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Author Study Toolkit

Read and Respond to the Books

Before reading, introduce students to basic literacy concepts (plot, character, and setting), literary style, the balance between text and artwork, and awareness of their own response to the books. Other decisions about "read and respond" are guided more specifically by the kind of author study you are doing.

Before beginning the reading, plan a unit in which you talk with students about basic literary concepts, such as plot, character, setting, etc. You also can talk with students about the concept of literary style, as well as the idea that clues about an author often can be found in his/her work. If the author works in the picture book form, talk with students about the important balance between text and artwork. Finally, introduce students to the notion of an aesthetic response to books, suggesting that they keep track of how they themselves are feeling about what they read.

As you begin reading, decisions you made earlier will determine how you do this segment of an author study. For example, if you're doing a classroom-wide author study, you'll need to decide when you're going to schedule in read-aloud time during your day. (The great thing about author studies, though, is how they can fit into any curriculum unit.)

If you're dividing your class into different groups to study different authors or different books by the same author, you'll want to figure out how to create those groups. Or, if each student is doing his/her own author study, you'll want to try to set aside at least some silent reading time during the day.

In the case of either group or individual reading, you'll want to have checkpoints where you can see how students are coming in their reading.

Ask students to keep a journal as they read. The journal can be used to record facts about the author, thoughts about characters, plot and setting, and students' own reflections on issues raised by the books they are reading. The journals also are useful when students begin to research the author.

Think about whether you will require students to keep the journals for grading purposes or just for referring to when they do their author study project(s). Think also how you will store the notebooks in the classroom. One possibility is to create storage baskets to house both the students' notebooks and the books being read.

Discussing the books being read is an important connection between reading the books and then creating responses to them. These discussions can take place in several ways:

  1. If students are doing group or individual author studies, ask students to write their thoughts in "dialogue journals," in which you can read and then record your own response.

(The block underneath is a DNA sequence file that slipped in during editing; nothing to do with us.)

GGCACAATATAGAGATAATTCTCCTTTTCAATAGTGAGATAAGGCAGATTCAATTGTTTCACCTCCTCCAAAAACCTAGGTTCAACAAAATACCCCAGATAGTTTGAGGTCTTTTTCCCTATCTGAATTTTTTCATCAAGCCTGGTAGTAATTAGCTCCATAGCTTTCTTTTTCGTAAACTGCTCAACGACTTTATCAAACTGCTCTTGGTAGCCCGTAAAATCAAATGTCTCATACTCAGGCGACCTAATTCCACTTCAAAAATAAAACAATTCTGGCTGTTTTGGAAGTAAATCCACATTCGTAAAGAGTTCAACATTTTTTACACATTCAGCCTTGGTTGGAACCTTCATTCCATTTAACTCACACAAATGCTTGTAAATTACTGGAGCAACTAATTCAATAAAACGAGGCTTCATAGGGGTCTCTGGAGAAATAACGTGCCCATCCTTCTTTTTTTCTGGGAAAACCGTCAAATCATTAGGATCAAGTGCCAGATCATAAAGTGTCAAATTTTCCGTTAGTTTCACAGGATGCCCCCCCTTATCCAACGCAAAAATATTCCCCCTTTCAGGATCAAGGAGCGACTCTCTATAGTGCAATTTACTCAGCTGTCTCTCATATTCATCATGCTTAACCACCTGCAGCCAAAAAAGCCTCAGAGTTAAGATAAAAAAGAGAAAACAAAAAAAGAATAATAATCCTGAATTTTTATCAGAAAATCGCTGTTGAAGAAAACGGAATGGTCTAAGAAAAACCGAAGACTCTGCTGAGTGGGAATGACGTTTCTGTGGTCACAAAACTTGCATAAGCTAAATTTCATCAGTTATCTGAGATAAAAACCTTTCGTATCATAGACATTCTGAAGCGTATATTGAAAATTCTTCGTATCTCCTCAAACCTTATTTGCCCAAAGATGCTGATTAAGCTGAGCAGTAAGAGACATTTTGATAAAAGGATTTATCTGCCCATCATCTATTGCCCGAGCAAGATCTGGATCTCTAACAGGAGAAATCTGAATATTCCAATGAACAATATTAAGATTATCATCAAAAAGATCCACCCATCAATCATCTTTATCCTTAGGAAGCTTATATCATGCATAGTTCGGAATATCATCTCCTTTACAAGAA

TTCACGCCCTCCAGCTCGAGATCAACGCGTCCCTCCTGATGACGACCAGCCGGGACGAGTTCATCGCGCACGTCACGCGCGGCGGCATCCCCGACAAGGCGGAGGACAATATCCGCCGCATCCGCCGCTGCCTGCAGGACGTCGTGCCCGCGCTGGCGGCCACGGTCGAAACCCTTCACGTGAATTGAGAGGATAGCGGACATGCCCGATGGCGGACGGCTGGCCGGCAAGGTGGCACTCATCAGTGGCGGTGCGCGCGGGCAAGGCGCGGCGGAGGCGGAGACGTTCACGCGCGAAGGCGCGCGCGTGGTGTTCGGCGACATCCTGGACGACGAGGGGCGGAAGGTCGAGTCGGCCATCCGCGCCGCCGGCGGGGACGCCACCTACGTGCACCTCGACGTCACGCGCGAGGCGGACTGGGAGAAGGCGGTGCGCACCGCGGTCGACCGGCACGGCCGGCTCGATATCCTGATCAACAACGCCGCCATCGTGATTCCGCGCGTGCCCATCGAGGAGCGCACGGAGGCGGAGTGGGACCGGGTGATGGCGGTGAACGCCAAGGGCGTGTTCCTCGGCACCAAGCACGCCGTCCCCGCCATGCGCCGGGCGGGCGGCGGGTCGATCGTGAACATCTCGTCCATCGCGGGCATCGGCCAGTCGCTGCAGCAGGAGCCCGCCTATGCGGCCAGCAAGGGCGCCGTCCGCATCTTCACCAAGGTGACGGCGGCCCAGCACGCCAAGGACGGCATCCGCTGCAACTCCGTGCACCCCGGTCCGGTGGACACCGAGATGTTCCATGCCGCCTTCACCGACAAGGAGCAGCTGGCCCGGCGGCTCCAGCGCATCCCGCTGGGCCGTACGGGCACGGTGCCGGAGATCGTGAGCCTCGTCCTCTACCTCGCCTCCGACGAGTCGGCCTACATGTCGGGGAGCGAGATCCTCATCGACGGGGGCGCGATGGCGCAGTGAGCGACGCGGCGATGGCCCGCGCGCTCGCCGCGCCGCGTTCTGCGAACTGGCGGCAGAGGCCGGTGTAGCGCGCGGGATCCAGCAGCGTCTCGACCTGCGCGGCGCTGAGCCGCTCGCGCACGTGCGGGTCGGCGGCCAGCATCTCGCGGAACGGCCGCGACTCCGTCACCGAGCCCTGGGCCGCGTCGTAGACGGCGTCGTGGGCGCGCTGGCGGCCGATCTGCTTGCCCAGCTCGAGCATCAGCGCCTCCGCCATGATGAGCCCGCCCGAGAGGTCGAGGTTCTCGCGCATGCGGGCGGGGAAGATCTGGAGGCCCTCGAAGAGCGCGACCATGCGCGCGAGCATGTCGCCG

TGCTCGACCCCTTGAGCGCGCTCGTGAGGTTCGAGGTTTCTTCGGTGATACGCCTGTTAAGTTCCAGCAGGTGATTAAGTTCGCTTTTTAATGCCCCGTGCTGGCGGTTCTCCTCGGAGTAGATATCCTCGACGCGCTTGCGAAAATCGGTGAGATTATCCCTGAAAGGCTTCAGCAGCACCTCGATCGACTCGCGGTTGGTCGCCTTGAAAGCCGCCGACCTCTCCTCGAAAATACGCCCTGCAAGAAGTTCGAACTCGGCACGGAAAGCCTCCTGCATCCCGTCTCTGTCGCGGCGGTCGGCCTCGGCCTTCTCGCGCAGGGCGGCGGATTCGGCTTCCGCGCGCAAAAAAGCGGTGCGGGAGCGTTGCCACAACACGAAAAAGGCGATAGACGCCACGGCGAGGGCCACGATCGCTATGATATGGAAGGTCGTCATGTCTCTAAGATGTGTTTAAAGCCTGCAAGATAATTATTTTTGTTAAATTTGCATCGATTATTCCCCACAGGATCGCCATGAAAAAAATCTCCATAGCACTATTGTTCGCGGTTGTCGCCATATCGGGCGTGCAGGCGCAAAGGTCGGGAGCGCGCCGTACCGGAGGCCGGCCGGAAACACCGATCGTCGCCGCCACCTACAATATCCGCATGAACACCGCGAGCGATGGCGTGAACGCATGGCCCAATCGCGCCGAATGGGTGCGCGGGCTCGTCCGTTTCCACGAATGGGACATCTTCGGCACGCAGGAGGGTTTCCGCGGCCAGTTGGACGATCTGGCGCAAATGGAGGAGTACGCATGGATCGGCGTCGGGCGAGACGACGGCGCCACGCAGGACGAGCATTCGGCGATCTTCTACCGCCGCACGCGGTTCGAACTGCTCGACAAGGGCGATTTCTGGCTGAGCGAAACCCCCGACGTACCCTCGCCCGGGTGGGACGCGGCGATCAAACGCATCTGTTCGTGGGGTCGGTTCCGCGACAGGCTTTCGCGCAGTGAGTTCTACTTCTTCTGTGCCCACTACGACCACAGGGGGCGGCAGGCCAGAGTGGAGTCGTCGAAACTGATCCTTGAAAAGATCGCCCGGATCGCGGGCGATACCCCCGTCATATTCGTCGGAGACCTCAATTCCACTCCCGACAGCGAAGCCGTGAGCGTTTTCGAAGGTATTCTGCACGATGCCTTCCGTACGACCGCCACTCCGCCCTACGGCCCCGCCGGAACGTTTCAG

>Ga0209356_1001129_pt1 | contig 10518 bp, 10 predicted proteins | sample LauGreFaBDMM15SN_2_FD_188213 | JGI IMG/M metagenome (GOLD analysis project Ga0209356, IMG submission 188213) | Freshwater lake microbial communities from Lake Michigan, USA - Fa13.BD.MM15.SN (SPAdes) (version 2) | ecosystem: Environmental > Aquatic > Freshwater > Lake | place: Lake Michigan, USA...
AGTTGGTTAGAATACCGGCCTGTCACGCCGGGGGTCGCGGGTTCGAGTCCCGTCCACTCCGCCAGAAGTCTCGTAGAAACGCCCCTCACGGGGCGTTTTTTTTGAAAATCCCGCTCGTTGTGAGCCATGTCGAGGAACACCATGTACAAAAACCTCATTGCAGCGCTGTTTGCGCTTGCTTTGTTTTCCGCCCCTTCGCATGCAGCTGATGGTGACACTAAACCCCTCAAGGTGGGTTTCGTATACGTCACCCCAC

2. Older students can do a jigsaw author study with various students taking responsibility for becoming expert in a particular aspect of an author's life or work and teaching their peers. Read more about the jigsaw strategy.
  3. You may also want to have whole-class debriefs after small group or independent reading to discuss students' questions, observations, and predictions about their reading.

Whether you do a classroom, jigsaw, or small group discussion, tell students you will be asking them to discuss in detail the books they are reading. Students should be ready to discuss 1) literary concepts like character, plot, setting, point of view, use of imagery, metaphor, and word choice 2) biographical clues about the author found in the books; and 3) students' own response to what they are reading. If you're studying a picture book, students should be able to discuss how the text and art work together.

This also can be a good point to have students begin to respond to the books in an even more concrete way. Perhaps they can create a graph comparing several books by an author. Or they could produce a Venn Diagram showing how the books are similar and different. Another approach is to have students do "chunking," which involves taking the story and breaking it into chunks of ideas or events. Other possibilities for this initial response exercise include:

  • Visual imagery
  • Creating story maps
  • Keeping lists of favorite characters or language that's especially beautiful
  • Creating word "webs" or other graphic organizers
  • Illustrating their responses to books

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Maria Salvadore
Maria Salvadore
July 10, 2014
June 24, 2014
"When I say to a parent, "read to a child", I don't want it to sound like medicine. I want it to sound like chocolate. " — Mem Fox